“The court ruled that twice, but then all of a sudden something changed and a decision was made to allow her to take the son abroad for only 50,000 shekels in guarantees,” A. says in anger. “This is ridiculous. What if she leaves and doesn’t come back? That is why I decided to take this story to the press.”

After telling us his story, A. decided to go back to Sabeg and record their conversations. In some of these recordings, Sabeg is heard clearly talking about money, and stating a sum that would be “appropriate” in his opinion.

A.: “What can I do now? Tell me what do you want? How much do you want?”

Sabeg: “You want me to take from you for no reason and in the end you lose either way? You have no choice, go to the Supreme Court with a stay of execution.”

A.: “How do you do this? How do you make this right? I’m willing to give you whatever it takes. Five? More?”

Sabeg: “I don’t… listen, you owe money from before. But never mind, I don’t talk about this on the phone. Here I can’t (help). You have to compromise on the terms for him to release her (the ex-wife).”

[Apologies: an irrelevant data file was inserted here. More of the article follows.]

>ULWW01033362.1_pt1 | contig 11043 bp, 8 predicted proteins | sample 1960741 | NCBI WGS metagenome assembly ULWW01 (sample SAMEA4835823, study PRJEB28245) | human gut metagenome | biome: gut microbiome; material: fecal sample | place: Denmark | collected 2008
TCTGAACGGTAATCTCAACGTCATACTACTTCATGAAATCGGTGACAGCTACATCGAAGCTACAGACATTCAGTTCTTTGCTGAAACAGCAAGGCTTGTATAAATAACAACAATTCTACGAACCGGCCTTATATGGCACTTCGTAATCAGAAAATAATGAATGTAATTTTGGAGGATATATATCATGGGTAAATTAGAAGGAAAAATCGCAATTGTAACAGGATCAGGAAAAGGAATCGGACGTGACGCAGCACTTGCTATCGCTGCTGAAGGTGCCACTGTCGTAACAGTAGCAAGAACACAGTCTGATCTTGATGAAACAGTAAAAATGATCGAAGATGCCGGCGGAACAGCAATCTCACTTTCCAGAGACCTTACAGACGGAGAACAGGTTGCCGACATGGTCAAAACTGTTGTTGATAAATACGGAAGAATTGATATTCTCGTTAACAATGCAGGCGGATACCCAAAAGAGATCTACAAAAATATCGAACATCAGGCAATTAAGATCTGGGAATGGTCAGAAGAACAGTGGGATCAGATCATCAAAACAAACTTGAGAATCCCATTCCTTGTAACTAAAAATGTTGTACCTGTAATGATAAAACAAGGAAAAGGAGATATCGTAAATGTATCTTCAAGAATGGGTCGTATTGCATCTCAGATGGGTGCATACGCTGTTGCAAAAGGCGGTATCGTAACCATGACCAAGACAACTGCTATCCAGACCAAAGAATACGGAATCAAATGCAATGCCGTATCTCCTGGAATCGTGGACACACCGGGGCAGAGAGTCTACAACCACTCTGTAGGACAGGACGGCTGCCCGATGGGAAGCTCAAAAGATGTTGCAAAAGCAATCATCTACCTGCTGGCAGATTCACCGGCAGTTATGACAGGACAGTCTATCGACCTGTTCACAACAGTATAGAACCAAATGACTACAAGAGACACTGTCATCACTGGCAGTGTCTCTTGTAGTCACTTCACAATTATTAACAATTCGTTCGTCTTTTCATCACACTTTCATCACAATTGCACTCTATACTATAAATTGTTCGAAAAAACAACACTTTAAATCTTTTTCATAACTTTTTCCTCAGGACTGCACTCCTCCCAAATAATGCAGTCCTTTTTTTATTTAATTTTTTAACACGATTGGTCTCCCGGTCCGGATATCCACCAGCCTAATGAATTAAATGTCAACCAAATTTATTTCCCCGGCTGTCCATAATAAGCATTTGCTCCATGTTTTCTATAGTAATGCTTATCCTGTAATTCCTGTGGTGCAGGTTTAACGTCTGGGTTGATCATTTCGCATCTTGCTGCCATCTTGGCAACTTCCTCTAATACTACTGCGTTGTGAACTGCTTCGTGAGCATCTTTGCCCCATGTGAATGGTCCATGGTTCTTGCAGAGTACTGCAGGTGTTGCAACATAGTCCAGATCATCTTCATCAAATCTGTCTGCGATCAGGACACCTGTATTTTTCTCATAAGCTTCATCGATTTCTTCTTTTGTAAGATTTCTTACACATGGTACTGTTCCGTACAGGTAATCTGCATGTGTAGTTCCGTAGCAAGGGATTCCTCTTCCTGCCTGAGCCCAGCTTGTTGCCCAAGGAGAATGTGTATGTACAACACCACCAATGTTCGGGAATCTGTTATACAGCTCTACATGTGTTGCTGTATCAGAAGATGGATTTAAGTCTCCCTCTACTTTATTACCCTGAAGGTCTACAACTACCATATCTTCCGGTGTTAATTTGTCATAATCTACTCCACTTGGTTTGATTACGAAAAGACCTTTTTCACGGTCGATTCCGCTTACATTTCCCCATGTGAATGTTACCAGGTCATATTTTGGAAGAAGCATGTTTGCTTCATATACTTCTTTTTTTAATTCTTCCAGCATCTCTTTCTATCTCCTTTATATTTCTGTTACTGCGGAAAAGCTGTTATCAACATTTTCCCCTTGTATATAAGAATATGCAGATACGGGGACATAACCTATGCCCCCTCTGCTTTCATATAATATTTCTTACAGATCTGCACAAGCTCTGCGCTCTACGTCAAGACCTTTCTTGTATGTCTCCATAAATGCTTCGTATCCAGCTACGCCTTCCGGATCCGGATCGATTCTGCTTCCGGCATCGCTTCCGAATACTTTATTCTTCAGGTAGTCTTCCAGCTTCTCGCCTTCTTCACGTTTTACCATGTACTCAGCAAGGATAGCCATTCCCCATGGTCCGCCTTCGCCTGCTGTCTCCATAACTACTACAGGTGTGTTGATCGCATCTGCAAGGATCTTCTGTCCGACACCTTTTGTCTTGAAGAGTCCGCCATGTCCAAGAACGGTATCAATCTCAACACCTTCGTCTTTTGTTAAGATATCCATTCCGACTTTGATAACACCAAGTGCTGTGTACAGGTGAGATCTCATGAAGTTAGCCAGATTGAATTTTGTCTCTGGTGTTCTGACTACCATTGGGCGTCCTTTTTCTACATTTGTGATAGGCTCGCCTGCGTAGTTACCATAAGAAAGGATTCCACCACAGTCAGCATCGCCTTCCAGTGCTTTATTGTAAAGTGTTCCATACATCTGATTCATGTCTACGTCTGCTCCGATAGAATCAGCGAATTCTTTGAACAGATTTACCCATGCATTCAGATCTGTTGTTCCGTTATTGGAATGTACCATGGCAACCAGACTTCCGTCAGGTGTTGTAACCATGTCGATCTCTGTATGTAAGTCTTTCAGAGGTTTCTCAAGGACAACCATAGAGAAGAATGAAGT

A.: “So how do we move forward? What I owe you, I’ll give you, no problem.”

Sabeg: “We have to make sure she comes, I need to make her life difficult with the rabbi (judge Abergel). She’ll come, I’ll ask the rabbi where her apartment is. We said she needs to sign guarantees over the apartment. I’ll try to do that. But I’m telling you, the rabbi is difficult with these things. I have an easier time with him on other things. I didn’t know it’ll be that hard for me to deal with him.”

A.: “I’m telling you, I’m willing to give you whatever it takes.”

Sabeg: “Let me think about it. I told you, even without you calling me I’m trying to do things in your favor. The fact you don’t answer is your problem. It’s your loss, you don’t know what’s going on with the case.”

A.: “The question is what do we do now? Figure something out, you’ll whatever you want. Just do something now.”

Sabeg: “Okay, let me… I’ll see what I can do.”

A week later, the two had the following conversation.

A.: “At the time, you told me something that bothered me. That I owe you from last time. What do I owe you? What I owe I’ll give you, first and foremost.”

Sabeg: “Last time I managed to stop it for you.”